The Stockholm Convention on Persistent Organic Pollutants

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  • 0:07 Persistent Organic Pollutants
  • 1:45 Twelve POPs Are Identified
  • 4:07 Lesson Summary
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Instructor: Sarah Friedl

Sarah has two Master's, one in Zoology and one in GIS, a Bachelor's in Biology, and has taught college level Physical Science and Biology.

In this video lesson, you will learn about persistent organic pollutants and how they led to the Stockholm Convention on Persistent Organic Pollutants in 2001.

Persistent Organic Pollutants

In 1985, Dr. Louis Guillette became concerned. He was studying alligators in Lake Apopka, which is just outside of Orlando, Florida. He noticed some startling issues with the alligators, such as females not producing viable eggs, depressed levels of testosterone in baby males, and extremely high levels of estrogen in baby females.

Dr. Guillette and his team soon determined that the hormonal changes in the baby alligators were due to a pesticide spill in Lake Apopka in 1980. These pesticides turned out to be persistent organic pollutants, also known as POPs, which are toxicants that remain in the environment for long periods of time. POPs include chemicals such as PCBs and DDT. POPs can be especially dangerous when they accumulate in animal tissue because they then move up the food chain, becoming more concentrated as they go.

POPs can have lingering effects for many years and can accumulate thousands of miles from where they originated. Polar bears in remote polar regions have shown some of the highest levels of POP contaminants, despite being in areas far from where the POPs were manufactured and applied. Even as long as ten years after the pesticide spill, the alligator hatchlings in Lake Apopka were still much smaller than those in surrounding lakes that were not polluted and were still showing abnormalities in their hormonal development.

Because POPs are so dangerous to such a wide range of organisms, international action was taken in 2001. The Stockholm Convention on Persistent Organic Pollutants was created in this year and was an international treaty designed to address transboundary pollution.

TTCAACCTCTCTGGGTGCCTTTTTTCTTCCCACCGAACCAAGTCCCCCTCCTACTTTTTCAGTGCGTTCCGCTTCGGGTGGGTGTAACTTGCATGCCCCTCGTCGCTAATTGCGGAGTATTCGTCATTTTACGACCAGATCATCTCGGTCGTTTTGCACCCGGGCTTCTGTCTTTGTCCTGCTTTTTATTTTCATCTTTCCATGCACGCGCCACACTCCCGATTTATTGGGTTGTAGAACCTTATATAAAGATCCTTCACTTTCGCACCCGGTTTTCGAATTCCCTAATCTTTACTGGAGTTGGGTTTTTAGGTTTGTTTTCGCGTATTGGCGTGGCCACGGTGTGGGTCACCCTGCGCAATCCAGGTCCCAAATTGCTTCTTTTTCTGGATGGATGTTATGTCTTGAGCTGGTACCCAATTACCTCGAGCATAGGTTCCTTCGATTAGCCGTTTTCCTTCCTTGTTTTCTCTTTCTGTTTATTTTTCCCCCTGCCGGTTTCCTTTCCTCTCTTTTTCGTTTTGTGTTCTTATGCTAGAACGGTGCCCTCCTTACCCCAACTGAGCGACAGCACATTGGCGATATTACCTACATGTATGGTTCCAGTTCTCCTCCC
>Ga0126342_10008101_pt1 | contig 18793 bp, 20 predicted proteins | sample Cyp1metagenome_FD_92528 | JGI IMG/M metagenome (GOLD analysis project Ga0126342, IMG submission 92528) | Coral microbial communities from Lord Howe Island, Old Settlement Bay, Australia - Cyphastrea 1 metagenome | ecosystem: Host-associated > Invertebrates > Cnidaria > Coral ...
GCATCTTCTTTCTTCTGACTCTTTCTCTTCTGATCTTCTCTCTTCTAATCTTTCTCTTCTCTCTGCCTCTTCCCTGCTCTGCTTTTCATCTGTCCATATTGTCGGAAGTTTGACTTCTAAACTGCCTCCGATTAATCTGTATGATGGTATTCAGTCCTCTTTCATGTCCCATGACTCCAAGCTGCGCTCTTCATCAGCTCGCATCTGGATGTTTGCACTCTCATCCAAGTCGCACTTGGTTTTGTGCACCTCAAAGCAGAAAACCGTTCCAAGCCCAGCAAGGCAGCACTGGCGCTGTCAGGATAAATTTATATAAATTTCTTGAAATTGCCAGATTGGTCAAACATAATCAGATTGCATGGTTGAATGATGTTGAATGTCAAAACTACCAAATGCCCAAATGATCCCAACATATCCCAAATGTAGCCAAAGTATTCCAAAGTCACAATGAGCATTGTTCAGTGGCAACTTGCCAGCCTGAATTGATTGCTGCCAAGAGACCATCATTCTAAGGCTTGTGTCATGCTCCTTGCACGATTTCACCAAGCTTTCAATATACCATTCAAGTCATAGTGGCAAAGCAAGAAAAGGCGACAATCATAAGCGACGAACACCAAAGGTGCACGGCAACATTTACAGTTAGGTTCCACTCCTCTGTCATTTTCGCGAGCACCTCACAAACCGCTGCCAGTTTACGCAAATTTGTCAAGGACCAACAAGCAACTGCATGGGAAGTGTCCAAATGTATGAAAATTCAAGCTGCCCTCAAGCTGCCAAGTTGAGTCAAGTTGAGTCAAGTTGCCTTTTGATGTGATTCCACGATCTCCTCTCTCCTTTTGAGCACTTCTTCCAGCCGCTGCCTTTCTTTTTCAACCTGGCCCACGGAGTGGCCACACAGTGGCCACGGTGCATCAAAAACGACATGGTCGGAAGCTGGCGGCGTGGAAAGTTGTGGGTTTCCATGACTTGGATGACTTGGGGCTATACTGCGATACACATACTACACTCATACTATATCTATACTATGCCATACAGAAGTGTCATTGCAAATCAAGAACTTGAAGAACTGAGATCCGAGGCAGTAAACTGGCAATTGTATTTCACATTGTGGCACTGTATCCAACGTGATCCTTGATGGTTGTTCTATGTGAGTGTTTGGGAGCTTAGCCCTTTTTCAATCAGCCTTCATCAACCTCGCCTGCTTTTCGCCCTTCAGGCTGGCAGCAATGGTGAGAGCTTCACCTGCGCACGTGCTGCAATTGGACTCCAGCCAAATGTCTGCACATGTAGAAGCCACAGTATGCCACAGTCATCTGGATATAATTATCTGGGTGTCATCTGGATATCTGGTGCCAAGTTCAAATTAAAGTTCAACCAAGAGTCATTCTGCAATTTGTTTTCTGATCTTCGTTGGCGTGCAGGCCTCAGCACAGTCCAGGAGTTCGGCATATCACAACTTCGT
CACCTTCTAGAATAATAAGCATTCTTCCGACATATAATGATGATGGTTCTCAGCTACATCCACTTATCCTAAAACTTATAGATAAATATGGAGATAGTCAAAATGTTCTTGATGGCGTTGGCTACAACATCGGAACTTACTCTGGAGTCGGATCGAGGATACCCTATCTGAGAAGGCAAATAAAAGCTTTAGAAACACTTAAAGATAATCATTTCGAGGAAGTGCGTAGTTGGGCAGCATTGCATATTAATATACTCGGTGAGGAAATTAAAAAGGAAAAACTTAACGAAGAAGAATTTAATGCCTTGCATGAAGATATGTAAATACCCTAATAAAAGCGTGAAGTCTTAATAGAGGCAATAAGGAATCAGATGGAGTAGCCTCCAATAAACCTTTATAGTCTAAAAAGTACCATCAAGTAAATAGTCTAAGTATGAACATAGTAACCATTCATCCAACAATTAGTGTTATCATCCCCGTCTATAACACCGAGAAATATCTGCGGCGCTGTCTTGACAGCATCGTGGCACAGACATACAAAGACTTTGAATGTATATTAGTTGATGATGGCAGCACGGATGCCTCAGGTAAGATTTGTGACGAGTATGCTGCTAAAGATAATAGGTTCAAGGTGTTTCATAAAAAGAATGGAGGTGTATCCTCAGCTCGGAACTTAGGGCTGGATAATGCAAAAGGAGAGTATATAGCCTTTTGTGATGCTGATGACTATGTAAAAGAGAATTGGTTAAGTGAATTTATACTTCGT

Twelve POPs Are Identified

One of the key points of the Stockholm Convention was the identification of 12 POPs that had been shown to be the most dangerous. Because they are so dangerous, these were nicknamed the 'Dirty Dozen.' The goal of the treaty was to phase out the use of these chemicals, as well as encourage the use of other, safer alternatives.

While we won't get into details about each of the 12 chemicals, it is important to know where they come from and what their uses are. Many of the Dirty Dozen are or were used as residential pesticides and insecticides, such as DDT, which caused the problems in the Lake Apopka alligators. Others, such as PCBs, were used as chemical refrigerants in vehicles, and these have been banned in the U.S. since 1979. Another, Dieldrin, was used as an agricultural insecticide. Because many of these chemicals are sprayed directly onto the food that we eat, we easily take them up into our bodies. They can also get into our drinking water supply if carried away to water sources by runoff.

It's important to keep in mind that just because chemicals have been outlined in the Stockholm Convention, doesn't mean that their use has stopped. For example, the U.S. banned domestic DDT use in 1972, but continues to manufacture it and sell it to other countries that haven't banned its use. The Stockholm Convention doesn't end with the Dirty Dozen, either. These were the first major POPs identified, but there are provisions in the treaty that allow new POPs to be identified as they become known. This is called the adding mechanism because it allows new POPs to be added to the treaty as they're identified.

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